There were plenty of words but no sound effects (except the ringing of phones) at The Wilma’s production of Assistance, a play by Leslye Headland, a look into the “hell is other people” workplace angst at a powerful Manhattan tech company staffed by sycophant careerists going crazy trying outdo co-workers and please a boss who’s never satisfied. As a snapshot of fanatical careerists (who will do anything, including murdering their first born, to ascend the corporate ladder) the play was on the money but came up short when offering solutions other than walking away in order to escape the insanity. After all, where does one go when so much of the world is filled with bosses who are never pleased?

There are no Ideal Husbands, anywhere, despite what Oscar Wilde says. The Walnut’s production of the Wilde classic was predictably lavish with a stage set that garnered applause, a rare thing in today’s theater world where stage minimalism a la Beckett has become the (yawn) norm. Still, we have to ask: are subscribers to the Walnut theater real theater people? While it’s true that we uttered a silent, “Wow,” when the curtain went up on a lavish chandelier-draped Victorian library living room, we would never think to applaud an arrangement of table and chairs, or marvel at how the luxurious ripples of a curtain tapestry frames a stage window The Wilde play, as Wilde plays go, was amusing, even if we did notice how the playwright contrived the ending in a pulp fiction manner. Oscar Wilde, you devil! We were reminded once again how you bent over backwards to entertain the very people who later stood in line to lock you up in Reading Goal.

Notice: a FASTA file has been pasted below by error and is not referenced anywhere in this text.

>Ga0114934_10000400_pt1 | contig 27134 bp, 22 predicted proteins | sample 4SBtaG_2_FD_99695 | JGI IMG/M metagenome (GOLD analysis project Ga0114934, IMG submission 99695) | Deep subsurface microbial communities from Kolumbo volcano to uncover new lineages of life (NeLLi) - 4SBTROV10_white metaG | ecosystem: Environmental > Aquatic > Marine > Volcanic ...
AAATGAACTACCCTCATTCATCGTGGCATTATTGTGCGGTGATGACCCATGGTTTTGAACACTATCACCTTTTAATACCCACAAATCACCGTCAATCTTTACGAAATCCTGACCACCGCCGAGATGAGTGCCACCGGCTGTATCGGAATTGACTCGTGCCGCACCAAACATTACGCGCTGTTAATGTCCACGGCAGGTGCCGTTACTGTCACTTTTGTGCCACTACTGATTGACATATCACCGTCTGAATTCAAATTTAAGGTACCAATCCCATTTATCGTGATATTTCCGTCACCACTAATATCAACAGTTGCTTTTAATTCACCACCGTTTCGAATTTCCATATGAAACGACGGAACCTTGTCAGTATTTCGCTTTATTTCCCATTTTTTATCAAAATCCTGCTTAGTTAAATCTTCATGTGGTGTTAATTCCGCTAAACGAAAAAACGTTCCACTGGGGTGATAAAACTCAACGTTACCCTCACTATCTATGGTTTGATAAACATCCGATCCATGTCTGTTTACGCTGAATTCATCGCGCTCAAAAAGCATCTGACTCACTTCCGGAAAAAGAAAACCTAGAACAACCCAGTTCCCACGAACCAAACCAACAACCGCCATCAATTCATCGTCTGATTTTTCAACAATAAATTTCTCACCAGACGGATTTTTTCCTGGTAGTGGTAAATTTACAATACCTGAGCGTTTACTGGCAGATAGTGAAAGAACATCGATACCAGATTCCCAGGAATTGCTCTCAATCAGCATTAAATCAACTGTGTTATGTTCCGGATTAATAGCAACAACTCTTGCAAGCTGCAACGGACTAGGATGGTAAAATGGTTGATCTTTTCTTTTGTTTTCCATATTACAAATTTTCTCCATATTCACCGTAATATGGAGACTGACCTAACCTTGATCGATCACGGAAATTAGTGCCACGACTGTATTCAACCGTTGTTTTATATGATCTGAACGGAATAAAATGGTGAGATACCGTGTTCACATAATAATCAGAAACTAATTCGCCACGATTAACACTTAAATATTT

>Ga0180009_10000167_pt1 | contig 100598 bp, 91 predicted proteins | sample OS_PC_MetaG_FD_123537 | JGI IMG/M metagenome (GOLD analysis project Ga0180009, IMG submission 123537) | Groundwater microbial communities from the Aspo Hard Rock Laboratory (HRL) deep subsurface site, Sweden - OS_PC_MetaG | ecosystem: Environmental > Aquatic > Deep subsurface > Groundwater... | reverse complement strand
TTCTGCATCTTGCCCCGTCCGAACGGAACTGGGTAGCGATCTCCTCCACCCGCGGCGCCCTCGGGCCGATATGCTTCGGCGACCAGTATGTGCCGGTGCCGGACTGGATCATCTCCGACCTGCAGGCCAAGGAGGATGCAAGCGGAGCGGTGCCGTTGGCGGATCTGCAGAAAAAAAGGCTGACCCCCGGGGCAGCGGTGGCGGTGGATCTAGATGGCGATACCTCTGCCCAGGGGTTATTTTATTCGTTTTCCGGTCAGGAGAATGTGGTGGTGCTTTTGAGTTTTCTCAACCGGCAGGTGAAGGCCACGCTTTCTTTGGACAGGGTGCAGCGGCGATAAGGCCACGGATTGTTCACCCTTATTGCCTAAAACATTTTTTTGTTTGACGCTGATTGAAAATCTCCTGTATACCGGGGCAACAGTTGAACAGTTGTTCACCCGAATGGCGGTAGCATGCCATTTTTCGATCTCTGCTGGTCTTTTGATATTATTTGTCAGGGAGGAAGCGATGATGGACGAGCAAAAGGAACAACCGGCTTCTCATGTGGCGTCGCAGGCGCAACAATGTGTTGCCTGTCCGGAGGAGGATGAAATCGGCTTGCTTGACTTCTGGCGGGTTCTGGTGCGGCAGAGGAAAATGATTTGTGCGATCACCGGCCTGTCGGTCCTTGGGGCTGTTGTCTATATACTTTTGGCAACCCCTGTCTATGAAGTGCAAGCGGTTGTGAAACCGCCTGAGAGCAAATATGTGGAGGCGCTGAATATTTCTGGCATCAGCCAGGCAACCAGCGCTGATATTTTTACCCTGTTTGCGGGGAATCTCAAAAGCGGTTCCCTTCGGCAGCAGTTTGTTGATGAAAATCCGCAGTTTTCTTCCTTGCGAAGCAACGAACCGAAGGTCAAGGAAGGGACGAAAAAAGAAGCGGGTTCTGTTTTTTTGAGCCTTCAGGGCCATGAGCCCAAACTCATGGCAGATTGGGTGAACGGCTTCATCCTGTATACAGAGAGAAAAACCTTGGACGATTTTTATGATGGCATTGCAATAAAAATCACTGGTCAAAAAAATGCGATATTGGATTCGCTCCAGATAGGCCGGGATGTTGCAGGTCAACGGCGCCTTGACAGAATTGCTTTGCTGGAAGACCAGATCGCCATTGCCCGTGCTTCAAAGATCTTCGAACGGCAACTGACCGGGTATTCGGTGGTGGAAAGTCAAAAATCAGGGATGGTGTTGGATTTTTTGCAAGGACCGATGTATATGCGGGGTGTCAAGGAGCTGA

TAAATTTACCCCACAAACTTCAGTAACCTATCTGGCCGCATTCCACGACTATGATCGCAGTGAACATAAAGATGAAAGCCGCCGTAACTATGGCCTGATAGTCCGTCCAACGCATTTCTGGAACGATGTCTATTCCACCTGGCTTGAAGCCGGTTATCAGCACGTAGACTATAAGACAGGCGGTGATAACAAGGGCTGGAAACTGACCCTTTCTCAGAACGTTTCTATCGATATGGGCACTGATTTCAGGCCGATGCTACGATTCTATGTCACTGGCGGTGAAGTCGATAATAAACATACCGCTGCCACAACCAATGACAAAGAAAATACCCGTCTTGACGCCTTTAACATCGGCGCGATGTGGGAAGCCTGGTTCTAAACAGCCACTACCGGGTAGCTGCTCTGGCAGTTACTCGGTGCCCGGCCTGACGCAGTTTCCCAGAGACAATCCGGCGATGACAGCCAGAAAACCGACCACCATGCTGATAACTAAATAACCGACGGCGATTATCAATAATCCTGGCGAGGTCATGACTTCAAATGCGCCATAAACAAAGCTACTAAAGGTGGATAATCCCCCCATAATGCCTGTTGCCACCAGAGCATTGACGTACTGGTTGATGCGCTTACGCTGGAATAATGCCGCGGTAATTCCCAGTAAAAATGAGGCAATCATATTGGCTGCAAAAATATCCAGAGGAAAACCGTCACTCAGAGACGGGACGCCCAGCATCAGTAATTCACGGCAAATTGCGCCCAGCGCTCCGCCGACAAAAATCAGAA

We headed over to the Pennsylvania Convention Center to check out the Tattoo Convention and left feeling glad that we never came under the spell of Ink. Tattoo artists from all over the country waited in open stalls for passersby to offer their bodies: Large women in red undies lounging on their sides like Reuben or Cezanne models (making us think of the current show at PAFA); lithe young men, some tattoo virgins, sitting or lying on their backs with their shirts off on what looked like operating room tables, eyes closed, as tattoo surgeons drilled, inked, wiped, and then bored into their nubile skin. We heard no cries of mortification or pain as these fellows and ladies accepted mark of the beast brand names like Josh Fallon, Trueblue Tattoo, Jay Blondel, DNA Tattooing, and Bonedaddy’s. As for the tattoos themselves, there was a marked preponderance of skulls and funny horror faces--- even, we dare say, on the bodies of various parents, their tattoo-less kids in tow. Before leaving we bumped into Mike Allenbach (, a personable entrepreneur who told us about his specialty: photographing tattooed brides. We’re not talking about the Bride of Frankenstein or brides like the one in the Rocky Horror Picture Show but normal Presbyterian or wayward Catholics who may have overdosed on Ink.

If the University of Pennsylvania were to be suddenly swallowed up by Robert Smithson’s 1970 environmental sculpture, Spiral Jetty, located on the shores of Utah’s Great Salt Lake but propelled eastward on some Sci-Fi asteroid, there’d still be Arcadia University, or the University That Could. Penn does not rule all, as we learned when Arcadia put us on a shuttle bus with a contingent from the Fabric Workshop and delivered us into the hands of British-born Berlin-based artist Tacita Dean who delivered one of the most unusual art lectures since William Burroughs’ private monologue rampages in his New York City bunker apartment. We won’t attempt to explain Dean’s work in such a short space except to say that by the end of the evening we felt as if we’d been transported to some alien world, and then deposited back, our heads spinning. To check the whole thing out, go here: